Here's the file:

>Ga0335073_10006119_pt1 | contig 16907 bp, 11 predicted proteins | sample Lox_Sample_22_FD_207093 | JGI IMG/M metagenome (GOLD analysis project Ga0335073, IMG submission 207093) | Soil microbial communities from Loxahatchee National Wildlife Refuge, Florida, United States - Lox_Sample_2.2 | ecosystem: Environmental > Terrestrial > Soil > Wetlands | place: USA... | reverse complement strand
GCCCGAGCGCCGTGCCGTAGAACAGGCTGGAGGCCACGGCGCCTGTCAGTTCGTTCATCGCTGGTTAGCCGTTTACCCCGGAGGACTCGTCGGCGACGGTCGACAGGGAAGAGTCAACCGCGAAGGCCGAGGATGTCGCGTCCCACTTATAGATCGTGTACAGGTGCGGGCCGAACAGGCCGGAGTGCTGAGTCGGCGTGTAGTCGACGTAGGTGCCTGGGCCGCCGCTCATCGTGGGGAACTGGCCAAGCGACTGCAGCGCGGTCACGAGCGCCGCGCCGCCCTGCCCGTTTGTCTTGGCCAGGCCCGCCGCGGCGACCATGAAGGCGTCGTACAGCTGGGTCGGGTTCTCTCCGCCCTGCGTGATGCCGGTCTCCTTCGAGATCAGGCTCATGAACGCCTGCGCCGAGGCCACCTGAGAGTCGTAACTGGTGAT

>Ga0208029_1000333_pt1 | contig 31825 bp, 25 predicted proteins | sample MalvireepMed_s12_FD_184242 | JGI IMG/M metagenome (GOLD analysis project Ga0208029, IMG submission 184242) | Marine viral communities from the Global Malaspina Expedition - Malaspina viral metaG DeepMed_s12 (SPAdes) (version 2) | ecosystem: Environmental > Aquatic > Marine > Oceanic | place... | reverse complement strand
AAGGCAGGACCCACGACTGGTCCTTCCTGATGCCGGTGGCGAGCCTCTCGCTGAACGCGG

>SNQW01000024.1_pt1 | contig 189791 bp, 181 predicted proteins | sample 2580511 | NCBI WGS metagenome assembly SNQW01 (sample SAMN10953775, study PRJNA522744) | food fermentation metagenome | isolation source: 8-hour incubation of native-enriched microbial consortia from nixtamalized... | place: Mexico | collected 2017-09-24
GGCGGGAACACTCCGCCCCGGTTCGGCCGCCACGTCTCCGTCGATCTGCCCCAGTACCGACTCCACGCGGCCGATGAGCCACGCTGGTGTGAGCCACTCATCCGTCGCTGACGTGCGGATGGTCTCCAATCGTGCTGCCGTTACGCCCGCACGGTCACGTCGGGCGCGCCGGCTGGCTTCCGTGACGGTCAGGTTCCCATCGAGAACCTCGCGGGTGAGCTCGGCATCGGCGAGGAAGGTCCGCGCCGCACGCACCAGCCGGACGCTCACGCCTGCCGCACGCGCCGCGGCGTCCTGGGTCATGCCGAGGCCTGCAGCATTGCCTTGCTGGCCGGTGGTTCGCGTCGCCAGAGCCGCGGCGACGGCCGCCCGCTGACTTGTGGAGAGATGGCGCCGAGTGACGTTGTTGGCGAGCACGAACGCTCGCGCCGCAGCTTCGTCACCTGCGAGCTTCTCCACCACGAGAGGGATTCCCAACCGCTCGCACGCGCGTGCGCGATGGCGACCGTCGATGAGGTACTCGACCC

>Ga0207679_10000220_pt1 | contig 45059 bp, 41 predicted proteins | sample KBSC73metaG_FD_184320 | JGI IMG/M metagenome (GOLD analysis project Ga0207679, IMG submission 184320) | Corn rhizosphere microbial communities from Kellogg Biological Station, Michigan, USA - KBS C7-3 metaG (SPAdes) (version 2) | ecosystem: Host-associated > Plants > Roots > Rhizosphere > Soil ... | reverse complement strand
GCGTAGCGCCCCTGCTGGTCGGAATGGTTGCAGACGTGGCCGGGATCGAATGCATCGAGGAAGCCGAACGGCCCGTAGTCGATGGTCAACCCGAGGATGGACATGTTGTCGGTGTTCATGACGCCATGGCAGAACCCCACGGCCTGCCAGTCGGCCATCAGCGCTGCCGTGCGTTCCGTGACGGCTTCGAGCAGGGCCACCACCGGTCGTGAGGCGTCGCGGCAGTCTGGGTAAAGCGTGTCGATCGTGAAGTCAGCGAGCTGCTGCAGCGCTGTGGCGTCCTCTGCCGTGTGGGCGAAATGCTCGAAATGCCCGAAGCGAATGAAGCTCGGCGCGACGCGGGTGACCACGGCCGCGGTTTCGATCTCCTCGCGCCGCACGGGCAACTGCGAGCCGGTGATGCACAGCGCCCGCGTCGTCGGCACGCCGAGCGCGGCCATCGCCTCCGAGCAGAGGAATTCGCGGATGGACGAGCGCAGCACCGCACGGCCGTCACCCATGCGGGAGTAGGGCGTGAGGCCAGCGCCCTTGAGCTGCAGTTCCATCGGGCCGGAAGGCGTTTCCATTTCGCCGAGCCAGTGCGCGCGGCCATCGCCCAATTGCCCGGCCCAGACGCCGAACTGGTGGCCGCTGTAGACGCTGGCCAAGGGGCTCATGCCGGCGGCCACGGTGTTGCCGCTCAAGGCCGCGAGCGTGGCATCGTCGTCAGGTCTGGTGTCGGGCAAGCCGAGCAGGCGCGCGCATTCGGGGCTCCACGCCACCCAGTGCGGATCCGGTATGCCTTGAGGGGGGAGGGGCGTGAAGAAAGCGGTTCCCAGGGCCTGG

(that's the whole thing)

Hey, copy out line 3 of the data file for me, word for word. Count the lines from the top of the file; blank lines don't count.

>Ga0208029_1000333_pt1 | contig 31825 bp, 25 predicted proteins | sample MalvireepMed_s12_FD_184242 | JGI IMG/M metagenome (GOLD analysis project Ga0208029, IMG submission 184242) | Marine viral communities from the Global Malaspina Expedition - Malaspina viral metaG DeepMed_s12 (SPAdes) (version 2) | ecosystem: Environmental > Aquatic > Marine > Oceanic | place... | reverse complement strand